12. ath

    ath Member

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    The clearing time varies quite a bit with fixer type (brand), dilution and temperature. I always determine the clearing time before fixing and fix thrice as long. With 120 you might have to sacrifice a roll for this.
     
  13. amac212

    amac212 Member

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    Yes, pink/purple cast almost always indicates under-fixing or exhaustion of your fixer. I've always heard that longer fixing and washing times are required with T-Grain films in order to clear special dyes added to the film base.
     
  14. Jeff Kubach

    Jeff Kubach Member

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    I notice it takes longer to fix T-max films.

    Jeff
     
  15. dorff

    dorff Member

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    Although fixing of tabular grain films may take slightly longer, this has nothing to do with clearing of the dyes. The only way to effectively clear the dyes is to wash the film thoroughly in water before or after fixing. There are two approaches. One is to presoak the film in water for 5 min. That is quite effective in removing the larger part of the dye. The other is to clear it post-development and fixing. If you are using one-shot developer, then no problem. But if you re-use developer, especially with replenishment, your developing solution is going to accumulate more and more dye. In that case a pre-soak is recommended. I also dislike dye carry-over into the stop bath, as it masks the indicator and since it is re-used, will also accumulate. My own process is to develop with single-shot, then to do a double rinse after development, and then to fix after that. I do not get carry-over of dye into the fixer. Most of the dye gets thrown out with the developer, and a little bit clears during rinsing. If any remains, it gets cleared in final washing. Dye is not an issue for darkroom printing, but it is very annoying for scanning.

    The Film Developing Cookbook further clarifies the above. It recommends three 5 min soaks in water to remove the dye, if I recall correctly.
     
    Last edited by a moderator: Jan 25, 2013
  16. ath

    ath Member

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    That's my experience as well. Fixing longer because of the dyes means you effectively start to wash them out in the fix instead of water.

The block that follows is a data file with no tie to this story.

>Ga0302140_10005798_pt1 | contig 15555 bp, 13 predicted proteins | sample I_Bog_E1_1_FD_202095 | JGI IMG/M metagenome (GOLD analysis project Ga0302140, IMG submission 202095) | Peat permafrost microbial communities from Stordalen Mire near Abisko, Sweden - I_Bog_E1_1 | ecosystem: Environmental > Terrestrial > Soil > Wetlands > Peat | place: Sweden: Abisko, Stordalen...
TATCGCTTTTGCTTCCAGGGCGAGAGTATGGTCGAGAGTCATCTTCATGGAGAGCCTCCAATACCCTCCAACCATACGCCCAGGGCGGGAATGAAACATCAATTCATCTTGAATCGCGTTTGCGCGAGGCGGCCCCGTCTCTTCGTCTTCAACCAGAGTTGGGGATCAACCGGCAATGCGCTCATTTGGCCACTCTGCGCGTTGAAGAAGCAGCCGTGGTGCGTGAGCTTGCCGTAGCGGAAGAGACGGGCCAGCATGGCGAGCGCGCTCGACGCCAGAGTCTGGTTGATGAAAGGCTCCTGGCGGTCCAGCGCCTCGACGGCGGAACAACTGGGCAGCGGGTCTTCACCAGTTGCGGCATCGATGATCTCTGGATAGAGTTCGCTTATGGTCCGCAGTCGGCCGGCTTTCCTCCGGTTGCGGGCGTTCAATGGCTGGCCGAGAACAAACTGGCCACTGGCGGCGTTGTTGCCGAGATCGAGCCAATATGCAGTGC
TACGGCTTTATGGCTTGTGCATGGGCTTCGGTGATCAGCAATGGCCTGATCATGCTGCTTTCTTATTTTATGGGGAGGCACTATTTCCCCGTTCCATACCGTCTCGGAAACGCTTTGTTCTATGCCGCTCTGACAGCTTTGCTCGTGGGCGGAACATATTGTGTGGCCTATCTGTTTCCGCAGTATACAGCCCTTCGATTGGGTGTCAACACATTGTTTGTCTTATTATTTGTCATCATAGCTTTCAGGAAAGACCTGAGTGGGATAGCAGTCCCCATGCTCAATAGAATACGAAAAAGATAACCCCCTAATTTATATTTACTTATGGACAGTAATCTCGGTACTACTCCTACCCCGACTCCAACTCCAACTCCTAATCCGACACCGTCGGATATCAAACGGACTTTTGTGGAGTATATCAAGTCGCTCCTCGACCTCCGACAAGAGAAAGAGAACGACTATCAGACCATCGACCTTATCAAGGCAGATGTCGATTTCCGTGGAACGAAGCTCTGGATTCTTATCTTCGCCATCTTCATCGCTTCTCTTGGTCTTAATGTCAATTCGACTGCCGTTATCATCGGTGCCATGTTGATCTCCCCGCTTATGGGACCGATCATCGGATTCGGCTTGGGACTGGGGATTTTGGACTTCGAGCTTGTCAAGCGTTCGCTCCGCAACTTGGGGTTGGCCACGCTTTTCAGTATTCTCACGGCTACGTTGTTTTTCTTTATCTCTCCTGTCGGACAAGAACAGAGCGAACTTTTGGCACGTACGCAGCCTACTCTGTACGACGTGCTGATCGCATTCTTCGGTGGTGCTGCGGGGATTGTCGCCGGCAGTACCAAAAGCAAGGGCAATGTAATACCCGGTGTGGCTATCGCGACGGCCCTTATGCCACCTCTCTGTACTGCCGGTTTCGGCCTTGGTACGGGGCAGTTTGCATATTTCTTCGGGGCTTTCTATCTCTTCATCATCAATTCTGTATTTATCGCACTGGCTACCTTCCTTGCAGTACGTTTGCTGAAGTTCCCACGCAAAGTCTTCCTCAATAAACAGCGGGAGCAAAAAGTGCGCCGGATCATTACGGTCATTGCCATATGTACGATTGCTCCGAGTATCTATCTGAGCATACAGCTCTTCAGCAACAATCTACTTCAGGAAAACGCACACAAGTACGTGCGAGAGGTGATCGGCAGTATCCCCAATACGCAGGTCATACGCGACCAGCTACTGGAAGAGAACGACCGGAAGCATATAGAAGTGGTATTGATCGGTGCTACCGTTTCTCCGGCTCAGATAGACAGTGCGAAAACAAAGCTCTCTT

17. Pfiltz

    Pfiltz Member

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    I actually do a pre-wash of my films, roll and sheet, however; it's not for 5 minutes. Wasn't sure how that would affect the film. I develop my roll/sheet in a patterson tank. I do a pre-wash on each which is fill, and swhoosh around, and dump 3 times, then I'm ready to put in my developer.. I'll try to extend my pre-wash longer on my roll film now, and see if that helps.
     
  18. dorff

    dorff Member

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    Exactly. Prolonged fixing degrades the image, too. Every reputable resource advises against fixing longer for the sake of removing dye. I prefer the fixer to be clear, so that I can see whether the film has cleared properly or not.
     
  19. dorff

    dorff Member

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    In my experience, TMax takes more than just a rinse or two to lose its dye. The emulsion has to swell and soften first, before the dye will be released completely, I think. The Film Developing Cookbook recommends 3 stand washes of 5 min each, i.e. fill with water, stand 5 min, discard water, repeat...

    Since I use Rodinal single-shot at 1:50 with developing times typically around 10-15 min (after a pre-soak), I don't see much dye get past the developer stage. For other films, the dye is really not much of an issue, and I more often use 1:25 without a pre-soak. Anyway, it is good to experiment and see what works for oneself. TMax (both versions) is a great product, and worth the extra bit of effort.
     
  20. ToddB

    ToddB Member

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    I love Delta 100 film. Meduim format is awesome.

    ToddB